As a sign language interpreter, I became interested in the study of world cultures because that field shed so much light on the interactions between Deaf and hearing people that I witnessed — and interpreted — daily. The cultural perspective seemed to answer many questions about why certain behaviors were often misunderstood by members of each group. After writing my book, I traveled around the country training other interpreters about how to adopt this intercultural perspective in their work. That’s when it struck me that many Americans don’t pay very much attention to their own cultural identity. I would often hear interpreters say, “Oh, I don’t have a culture, I’m just normal.”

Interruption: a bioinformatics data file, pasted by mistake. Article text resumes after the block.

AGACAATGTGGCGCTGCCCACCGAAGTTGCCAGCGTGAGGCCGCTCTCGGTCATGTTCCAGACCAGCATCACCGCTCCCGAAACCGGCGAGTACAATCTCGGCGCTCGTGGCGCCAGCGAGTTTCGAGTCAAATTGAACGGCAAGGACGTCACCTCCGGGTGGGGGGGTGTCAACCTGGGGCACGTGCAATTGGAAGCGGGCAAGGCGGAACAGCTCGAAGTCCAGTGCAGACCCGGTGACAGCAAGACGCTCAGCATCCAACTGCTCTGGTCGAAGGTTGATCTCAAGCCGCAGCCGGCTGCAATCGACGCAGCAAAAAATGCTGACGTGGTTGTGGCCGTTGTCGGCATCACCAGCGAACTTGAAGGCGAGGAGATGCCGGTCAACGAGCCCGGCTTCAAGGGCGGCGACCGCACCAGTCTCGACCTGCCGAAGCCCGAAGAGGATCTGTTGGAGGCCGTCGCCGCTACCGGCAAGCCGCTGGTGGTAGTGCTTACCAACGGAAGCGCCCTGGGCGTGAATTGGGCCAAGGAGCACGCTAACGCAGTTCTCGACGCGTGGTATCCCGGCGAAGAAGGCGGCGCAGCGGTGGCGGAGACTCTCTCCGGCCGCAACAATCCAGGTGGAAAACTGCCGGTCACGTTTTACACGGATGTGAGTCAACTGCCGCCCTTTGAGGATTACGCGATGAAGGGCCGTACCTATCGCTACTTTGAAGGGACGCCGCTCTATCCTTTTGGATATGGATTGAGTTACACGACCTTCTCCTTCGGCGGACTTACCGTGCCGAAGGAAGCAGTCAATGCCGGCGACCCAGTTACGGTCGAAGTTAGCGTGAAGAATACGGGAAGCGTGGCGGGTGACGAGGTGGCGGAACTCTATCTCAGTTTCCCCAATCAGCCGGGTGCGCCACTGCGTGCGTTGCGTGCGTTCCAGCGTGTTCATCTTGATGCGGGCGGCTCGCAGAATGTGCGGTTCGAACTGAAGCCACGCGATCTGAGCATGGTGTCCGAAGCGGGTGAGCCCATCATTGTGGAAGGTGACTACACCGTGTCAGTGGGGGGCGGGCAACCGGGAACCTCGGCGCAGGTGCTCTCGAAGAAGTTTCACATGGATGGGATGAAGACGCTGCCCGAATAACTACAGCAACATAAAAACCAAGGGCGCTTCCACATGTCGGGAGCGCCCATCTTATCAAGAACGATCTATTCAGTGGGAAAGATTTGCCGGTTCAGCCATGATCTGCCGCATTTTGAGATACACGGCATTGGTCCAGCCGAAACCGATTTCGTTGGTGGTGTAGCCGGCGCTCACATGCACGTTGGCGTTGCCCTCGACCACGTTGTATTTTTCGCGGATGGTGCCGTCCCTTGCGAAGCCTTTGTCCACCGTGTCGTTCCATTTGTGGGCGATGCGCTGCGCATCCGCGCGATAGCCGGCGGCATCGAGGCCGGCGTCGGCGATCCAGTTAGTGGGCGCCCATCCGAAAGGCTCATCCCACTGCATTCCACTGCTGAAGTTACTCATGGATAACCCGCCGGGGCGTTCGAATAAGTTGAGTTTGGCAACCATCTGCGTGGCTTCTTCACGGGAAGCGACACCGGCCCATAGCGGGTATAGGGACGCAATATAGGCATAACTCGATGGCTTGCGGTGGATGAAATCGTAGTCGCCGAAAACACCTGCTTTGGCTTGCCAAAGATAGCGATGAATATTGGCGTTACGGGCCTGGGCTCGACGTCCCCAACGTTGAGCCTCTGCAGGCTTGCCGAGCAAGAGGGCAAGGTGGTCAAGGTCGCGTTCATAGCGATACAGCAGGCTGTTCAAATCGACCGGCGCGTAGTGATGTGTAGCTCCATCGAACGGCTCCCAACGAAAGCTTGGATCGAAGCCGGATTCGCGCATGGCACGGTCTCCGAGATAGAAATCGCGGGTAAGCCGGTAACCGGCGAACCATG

I realized that besides teaching sign language interpreters about the importance of culture, I also wanted to introduce the cultural perspective to a broader audience. That inspired me to write about the intersection of food and culture. In articles for local magazines and my blog, I try to expose readers to dishes and foodways from a variety of cultures – such as “lucky” New Years foods from around the world, Singaporean sweets, and cultures where people prefer to eat with their hands.
With the recent opening of Mozzeria, San Francisco’s first Deaf-owned restaurant, I had a unique opportunity to mesh my two worlds. Here is an article I just wrote for KQED.org’s Bay Area Bites blog. It includes a video interview (in ASL) with the owners, Melody and Russell Stein and several comments about Deaf culture.